Cookies bring out the child in everyone and a smile to any event. Everyone loves a good tasting cookie that looks just as pleasing to the eye, as to our tummies. They are easy to bake and decorating them to suit your needs is fun to do.
I'm not a stand out baker or anything, so if I'm able to pull these off, believe me you can too. This is a quick tutorial with links to get you started :-)
Let's talk supplies
You don't need to break the bank in this area. But there are the essentials for making your decorating time easier and faster.
- an assortment of tips, piping bags (disposables or reusable ones; Wilton sells both kinds and you can find them in most craft stores, including WalMart), couplers, a few of these squeezable bottles and a variety of food coloring.
Finding a good cookie & royal icing recipe
The cookies are going to be eaten, so we want them to taste good. I've tried several recipes and trust me, these are always good! Here are my to go to favorites!! Bridget @ Bake at 350, Amanda @ I am Baker, and Michelle @ Brown Eyed Baker. These ladies are amazing!
Bridget's advice and recipe for Royal Icing is, in my opinion, one of the best. She gives easy to do details on how the icing should look, it's consistency, some tips, and provided great pictures for us visual learners.
Follow these simple tips in getting working the dough.
1. Divide your dough in half and wrap each portion tightly with Saran wrap and chill them for at least one hour.
2. Roll out your dough onto the actual parchment paper, using a bit of powdered sugar instead of flour. The parchment paper makes it so much easier to transfer your nicely cut shapes onto your baking sheets.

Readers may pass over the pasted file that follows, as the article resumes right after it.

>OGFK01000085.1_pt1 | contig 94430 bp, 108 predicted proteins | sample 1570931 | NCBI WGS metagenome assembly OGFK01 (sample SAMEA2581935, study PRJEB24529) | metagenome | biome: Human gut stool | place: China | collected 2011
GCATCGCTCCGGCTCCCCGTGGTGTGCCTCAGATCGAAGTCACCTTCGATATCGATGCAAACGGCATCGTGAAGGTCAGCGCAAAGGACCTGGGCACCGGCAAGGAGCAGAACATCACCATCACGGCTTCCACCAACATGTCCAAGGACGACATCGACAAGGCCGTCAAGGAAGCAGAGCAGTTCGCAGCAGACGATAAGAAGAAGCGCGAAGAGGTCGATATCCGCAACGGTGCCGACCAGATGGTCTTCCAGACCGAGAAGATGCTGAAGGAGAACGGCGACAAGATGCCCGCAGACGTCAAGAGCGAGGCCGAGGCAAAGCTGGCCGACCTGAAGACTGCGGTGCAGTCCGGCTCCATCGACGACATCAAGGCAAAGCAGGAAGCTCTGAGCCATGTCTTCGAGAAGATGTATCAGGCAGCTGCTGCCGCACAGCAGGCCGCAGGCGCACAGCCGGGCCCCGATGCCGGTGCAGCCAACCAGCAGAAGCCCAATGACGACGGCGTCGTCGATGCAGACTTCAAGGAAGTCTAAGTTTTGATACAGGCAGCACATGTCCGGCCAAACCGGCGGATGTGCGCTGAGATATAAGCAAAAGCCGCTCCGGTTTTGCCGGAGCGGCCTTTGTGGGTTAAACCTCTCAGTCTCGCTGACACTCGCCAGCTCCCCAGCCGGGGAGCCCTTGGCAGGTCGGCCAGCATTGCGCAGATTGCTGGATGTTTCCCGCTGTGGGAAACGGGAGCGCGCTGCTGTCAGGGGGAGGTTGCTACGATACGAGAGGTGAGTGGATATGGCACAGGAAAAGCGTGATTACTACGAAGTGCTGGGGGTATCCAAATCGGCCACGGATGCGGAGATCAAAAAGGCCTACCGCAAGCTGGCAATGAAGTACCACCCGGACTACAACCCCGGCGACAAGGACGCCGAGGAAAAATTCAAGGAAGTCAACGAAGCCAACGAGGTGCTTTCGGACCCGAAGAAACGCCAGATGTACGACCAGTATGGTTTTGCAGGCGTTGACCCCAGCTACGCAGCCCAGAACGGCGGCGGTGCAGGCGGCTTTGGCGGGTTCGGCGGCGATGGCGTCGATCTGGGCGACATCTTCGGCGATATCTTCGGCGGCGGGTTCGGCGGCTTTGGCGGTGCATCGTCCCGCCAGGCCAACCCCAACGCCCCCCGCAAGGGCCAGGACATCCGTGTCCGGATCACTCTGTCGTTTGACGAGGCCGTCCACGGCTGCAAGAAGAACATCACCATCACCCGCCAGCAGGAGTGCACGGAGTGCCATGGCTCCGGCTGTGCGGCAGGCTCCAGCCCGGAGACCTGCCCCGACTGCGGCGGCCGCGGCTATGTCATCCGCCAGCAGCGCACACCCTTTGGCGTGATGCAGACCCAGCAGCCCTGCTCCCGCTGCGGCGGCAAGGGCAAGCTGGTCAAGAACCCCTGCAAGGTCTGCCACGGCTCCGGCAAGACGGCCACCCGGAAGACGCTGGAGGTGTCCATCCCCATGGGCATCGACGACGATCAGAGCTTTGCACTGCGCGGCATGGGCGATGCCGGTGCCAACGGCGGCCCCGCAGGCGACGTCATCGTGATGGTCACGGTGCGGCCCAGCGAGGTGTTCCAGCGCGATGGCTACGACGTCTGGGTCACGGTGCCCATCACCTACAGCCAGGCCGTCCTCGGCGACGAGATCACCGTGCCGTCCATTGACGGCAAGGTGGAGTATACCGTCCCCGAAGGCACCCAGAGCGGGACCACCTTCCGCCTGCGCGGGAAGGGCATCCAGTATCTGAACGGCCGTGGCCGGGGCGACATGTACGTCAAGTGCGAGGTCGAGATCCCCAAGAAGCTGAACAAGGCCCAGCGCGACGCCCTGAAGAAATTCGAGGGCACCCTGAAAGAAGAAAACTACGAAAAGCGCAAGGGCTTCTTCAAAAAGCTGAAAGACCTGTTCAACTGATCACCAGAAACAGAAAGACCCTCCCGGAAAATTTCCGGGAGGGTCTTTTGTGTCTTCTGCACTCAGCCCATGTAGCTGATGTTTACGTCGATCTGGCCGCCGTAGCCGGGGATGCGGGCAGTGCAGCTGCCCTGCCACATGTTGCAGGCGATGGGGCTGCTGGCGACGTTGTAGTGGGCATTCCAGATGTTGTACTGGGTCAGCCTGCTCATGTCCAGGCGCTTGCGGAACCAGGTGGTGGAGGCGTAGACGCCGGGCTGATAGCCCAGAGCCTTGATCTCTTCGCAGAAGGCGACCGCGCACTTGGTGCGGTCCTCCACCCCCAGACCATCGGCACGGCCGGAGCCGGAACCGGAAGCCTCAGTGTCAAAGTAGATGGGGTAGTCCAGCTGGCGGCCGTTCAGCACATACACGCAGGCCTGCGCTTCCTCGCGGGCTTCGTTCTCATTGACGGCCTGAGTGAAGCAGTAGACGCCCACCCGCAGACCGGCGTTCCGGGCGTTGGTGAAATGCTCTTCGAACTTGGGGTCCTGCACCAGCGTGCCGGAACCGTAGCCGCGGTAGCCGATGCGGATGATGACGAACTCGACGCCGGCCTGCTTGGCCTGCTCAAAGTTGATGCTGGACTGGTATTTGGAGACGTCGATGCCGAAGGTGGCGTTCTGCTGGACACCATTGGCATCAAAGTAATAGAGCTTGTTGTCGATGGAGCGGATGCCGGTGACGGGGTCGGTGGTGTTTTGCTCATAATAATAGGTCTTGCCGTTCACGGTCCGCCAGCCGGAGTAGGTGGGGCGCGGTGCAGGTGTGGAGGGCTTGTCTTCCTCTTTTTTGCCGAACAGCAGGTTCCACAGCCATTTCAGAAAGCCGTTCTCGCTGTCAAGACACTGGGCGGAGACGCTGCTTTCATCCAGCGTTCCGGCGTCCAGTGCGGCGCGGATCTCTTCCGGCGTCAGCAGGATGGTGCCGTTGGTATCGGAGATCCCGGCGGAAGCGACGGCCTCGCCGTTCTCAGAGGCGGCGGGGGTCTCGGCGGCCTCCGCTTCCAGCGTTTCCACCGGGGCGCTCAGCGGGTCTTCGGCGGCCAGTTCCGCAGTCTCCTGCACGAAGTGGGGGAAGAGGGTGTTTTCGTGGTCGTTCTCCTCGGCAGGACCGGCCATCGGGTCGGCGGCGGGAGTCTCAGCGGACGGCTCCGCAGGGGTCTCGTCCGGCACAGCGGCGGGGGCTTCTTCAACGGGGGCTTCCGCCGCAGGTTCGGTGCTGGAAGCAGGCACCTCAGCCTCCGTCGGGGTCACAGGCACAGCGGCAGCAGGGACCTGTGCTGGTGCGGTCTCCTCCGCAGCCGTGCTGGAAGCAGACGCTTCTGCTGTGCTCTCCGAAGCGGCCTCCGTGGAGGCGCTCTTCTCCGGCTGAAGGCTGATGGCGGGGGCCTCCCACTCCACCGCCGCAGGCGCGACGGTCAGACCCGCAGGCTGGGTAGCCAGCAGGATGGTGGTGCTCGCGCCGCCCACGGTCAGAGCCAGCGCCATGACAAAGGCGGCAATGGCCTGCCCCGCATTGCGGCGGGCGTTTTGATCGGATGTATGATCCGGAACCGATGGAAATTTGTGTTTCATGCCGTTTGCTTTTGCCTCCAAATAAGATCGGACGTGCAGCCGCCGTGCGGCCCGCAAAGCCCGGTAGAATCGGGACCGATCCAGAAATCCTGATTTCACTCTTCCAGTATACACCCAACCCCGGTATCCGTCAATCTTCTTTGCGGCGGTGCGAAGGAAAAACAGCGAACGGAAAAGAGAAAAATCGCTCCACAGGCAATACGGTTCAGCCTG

3. Lastly, chill your cut out cookies on the baking sheets for at least 10 minutes in the refrigerator. This helps the cookies maintain their shape and it does make a difference.
They are baked and ready for the icing
It helps to have an idea of what you want the cookies to look like. I make a quick sketch on some paper and jot down the colors I want to use before I even start baking.
Using a #3 tip outline your cookie according to your set design. Just keep a constant pressure on the bag and release right before you complete the outline. If there are peaks on your edges, take a toothpick and gently press them down.
Use that squeezable bottle filled with your runnier icing to 'flood' the cookie.
Just fill in towards the edges, but don't over fill (flood). Over filling equals a big icing mess! Trust me. The icing will run a bit anyway, and you'll be helping to fill in the empty spots next.
Depending on how big your cookie is, you'll use either a toothpick, a butter knife, a clean popsicle stick, or whatever you have handy, to spread out the icing.
Some air bubbles may appear after a few seconds, just pop with the toothpick.
After this stage the icing needs to harden before you can decorate. I'd give them at least 10 minutes. Since I work with several batches I start outline first, then begin to fill (flood), ending with the spreading. By the time I make my way around, the first cookies are ready for decorating.
The cool, creative part is the decorating. These are just a few samples of what you can create, especially for those special sacraments feast days.
and other fun stuff
The possibilities are endless! Think dragons for St. George, candles for Candlemas, lilies for St. Joseph or for Our Lady. I hope this tutorial has helped to inspire you to try some out and I hope to see some of your samples soon.
Thank you Jessica, for inviting me here to share!
May God bless each of you ladies who contribute your talents and time here at Catholic Cuisine. I, and my family, have benefited greatly from this site. May God reward you for your kindness and efforts!
♥ All Glory and Praise to God ♥Pin It